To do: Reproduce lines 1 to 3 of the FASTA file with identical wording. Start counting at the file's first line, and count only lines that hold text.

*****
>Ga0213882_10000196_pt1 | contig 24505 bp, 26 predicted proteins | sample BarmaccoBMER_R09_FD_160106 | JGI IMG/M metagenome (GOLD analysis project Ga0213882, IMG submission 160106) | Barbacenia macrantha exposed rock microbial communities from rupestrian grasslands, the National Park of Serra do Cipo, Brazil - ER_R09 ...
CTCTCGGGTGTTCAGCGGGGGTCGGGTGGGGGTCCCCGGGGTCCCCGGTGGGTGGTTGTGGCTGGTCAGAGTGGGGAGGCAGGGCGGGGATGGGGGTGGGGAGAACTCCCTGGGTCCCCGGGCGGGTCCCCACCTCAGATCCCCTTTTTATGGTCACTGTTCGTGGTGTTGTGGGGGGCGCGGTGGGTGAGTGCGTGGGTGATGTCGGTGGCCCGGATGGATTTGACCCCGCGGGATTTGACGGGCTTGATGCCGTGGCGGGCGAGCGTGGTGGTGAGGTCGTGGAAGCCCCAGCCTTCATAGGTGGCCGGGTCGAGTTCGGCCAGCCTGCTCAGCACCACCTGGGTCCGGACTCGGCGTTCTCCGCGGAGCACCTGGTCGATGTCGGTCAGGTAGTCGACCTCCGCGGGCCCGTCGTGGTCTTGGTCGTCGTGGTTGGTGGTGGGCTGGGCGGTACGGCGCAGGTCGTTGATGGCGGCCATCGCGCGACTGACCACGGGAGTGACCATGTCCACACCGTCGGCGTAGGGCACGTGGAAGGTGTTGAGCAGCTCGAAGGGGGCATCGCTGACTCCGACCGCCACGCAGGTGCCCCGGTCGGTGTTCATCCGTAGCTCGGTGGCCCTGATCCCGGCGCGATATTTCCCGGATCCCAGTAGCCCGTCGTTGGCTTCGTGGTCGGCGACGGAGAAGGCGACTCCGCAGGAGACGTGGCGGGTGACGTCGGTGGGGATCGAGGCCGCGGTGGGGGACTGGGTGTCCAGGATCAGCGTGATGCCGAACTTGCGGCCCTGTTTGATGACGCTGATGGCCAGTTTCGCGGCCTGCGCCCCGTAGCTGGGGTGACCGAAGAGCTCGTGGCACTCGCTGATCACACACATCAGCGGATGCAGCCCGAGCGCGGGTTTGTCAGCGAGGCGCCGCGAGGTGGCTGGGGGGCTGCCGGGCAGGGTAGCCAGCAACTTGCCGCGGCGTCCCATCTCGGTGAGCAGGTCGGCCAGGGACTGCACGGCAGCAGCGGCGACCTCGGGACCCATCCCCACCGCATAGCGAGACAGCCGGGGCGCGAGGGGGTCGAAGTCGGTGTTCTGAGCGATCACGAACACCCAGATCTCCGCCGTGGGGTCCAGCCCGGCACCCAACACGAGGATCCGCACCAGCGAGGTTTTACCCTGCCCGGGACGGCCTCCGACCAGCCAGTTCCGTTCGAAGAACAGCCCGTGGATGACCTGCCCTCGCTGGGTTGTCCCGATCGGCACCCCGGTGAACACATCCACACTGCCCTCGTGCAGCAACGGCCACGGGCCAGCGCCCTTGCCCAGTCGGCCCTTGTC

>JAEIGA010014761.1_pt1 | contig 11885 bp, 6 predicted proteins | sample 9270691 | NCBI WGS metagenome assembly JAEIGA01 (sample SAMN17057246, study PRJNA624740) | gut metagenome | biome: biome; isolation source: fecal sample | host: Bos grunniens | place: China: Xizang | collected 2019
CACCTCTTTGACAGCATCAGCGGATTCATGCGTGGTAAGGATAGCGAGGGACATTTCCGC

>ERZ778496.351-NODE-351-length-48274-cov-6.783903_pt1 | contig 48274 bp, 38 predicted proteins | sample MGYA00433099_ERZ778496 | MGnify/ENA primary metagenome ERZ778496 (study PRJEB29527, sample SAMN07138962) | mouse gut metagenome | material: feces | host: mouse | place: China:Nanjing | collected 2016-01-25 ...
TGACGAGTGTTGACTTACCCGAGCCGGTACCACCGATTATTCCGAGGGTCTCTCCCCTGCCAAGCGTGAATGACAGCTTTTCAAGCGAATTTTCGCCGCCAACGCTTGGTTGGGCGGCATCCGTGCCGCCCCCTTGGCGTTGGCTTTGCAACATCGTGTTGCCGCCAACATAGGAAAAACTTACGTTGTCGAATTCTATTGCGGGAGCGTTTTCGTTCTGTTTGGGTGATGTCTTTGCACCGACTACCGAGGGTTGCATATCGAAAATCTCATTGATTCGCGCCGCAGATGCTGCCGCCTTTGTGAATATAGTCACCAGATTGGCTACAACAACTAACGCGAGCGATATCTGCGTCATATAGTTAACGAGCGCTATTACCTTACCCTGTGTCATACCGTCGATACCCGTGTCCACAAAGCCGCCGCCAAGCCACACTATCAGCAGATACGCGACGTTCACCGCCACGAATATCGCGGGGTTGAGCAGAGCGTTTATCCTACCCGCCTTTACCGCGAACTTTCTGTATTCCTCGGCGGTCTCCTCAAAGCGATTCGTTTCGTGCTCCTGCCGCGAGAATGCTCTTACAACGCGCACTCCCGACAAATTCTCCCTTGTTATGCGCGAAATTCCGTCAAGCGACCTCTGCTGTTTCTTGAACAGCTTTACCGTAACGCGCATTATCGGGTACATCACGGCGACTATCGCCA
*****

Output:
>Ga0213882_10000196_pt1 | contig 24505 bp, 26 predicted proteins | sample BarmaccoBMER_R09_FD_160106 | JGI IMG/M metagenome (GOLD analysis project Ga0213882, IMG submission 160106) | Barbacenia macrantha exposed rock microbial communities from rupestrian grasslands, the National Park of Serra do Cipo, Brazil - ER_R09 ...
CTCTCGGGTGTTCAGCGGGGGTCGGGTGGGGGTCCCCGGGGTCCCCGGTGGGTGGTTGTGGCTGGTCAGAGTGGGGAGGCAGGGCGGGGATGGGGGTGGGGAGAACTCCCTGGGTCCCCGGGCGGGTCCCCACCTCAGATCCCCTTTTTATGGTCACTGTTCGTGGTGTTGTGGGGGGCGCGGTGGGTGAGTGCGTGGGTGATGTCGGTGGCCCGGATGGATTTGACCCCGCGGGATTTGACGGGCTTGATGCCGTGGCGGGCGAGCGTGGTGGTGAGGTCGTGGAAGCCCCAGCCTTCATAGGTGGCCGGGTCGAGTTCGGCCAGCCTGCTCAGCACCACCTGGGTCCGGACTCGGCGTTCTCCGCGGAGCACCTGGTCGATGTCGGTCAGGTAGTCGACCTCCGCGGGCCCGTCGTGGTCTTGGTCGTCGTGGTTGGTGGTGGGCTGGGCGGTACGGCGCAGGTCGTTGATGGCGGCCATCGCGCGACTGACCACGGGAGTGACCATGTCCACACCGTCGGCGTAGGGCACGTGGAAGGTGTTGAGCAGCTCGAAGGGGGCATCGCTGACTCCGACCGCCACGCAGGTGCCCCGGTCGGTGTTCATCCGTAGCTCGGTGGCCCTGATCCCGGCGCGATATTTCCCGGATCCCAGTAGCCCGTCGTTGGCTTCGTGGTCGGCGACGGAGAAGGCGACTCCGCAGGAGACGTGGCGGGTGACGTCGGTGGGGATCGAGGCCGCGGTGGGGGACTGGGTGTCCAGGATCAGCGTGATGCCGAACTTGCGGCCCTGTTTGATGACGCTGATGGCCAGTTTCGCGGCCTGCGCCCCGTAGCTGGGGTGACCGAAGAGCTCGTGGCACTCGCTGATCACACACATCAGCGGATGCAGCCCGAGCGCGGGTTTGTCAGCGAGGCGCCGCGAGGTGGCTGGGGGGCTGCCGGGCAGGGTAGCCAGCAACTTGCCGCGGCGTCCCATCTCGGTGAGCAGGTCGGCCAGGGACTGCACGGCAGCAGCGGCGACCTCGGGACCCATCCCCACCGCATAGCGAGACAGCCGGGGCGCGAGGGGGTCGAAGTCGGTGTTCTGAGCGATCACGAACACCCAGATCTCCGCCGTGGGGTCCAGCCCGGCACCCAACACGAGGATCCGCACCAGCGAGGTTTTACCCTGCCCGGGACGGCCTCCGACCAGCCAGTTCCGTTCGAAGAACAGCCCGTGGATGACCTGCCCTCGCTGGGTTGTCCCGATCGGCACCCCGGTGAACACATCCACACTGCCCTCGTGCAGCAACGGCCACGGGCCAGCGCCCTTGCCCAGTCGGCCCTTGTC

>JAEIGA010014761.1_pt1 | contig 11885 bp, 6 predicted proteins | sample 9270691 | NCBI WGS metagenome assembly JAEIGA01 (sample SAMN17057246, study PRJNA624740) | gut metagenome | biome: biome; isolation source: fecal sample | host: Bos grunniens | place: China: Xizang | collected 2019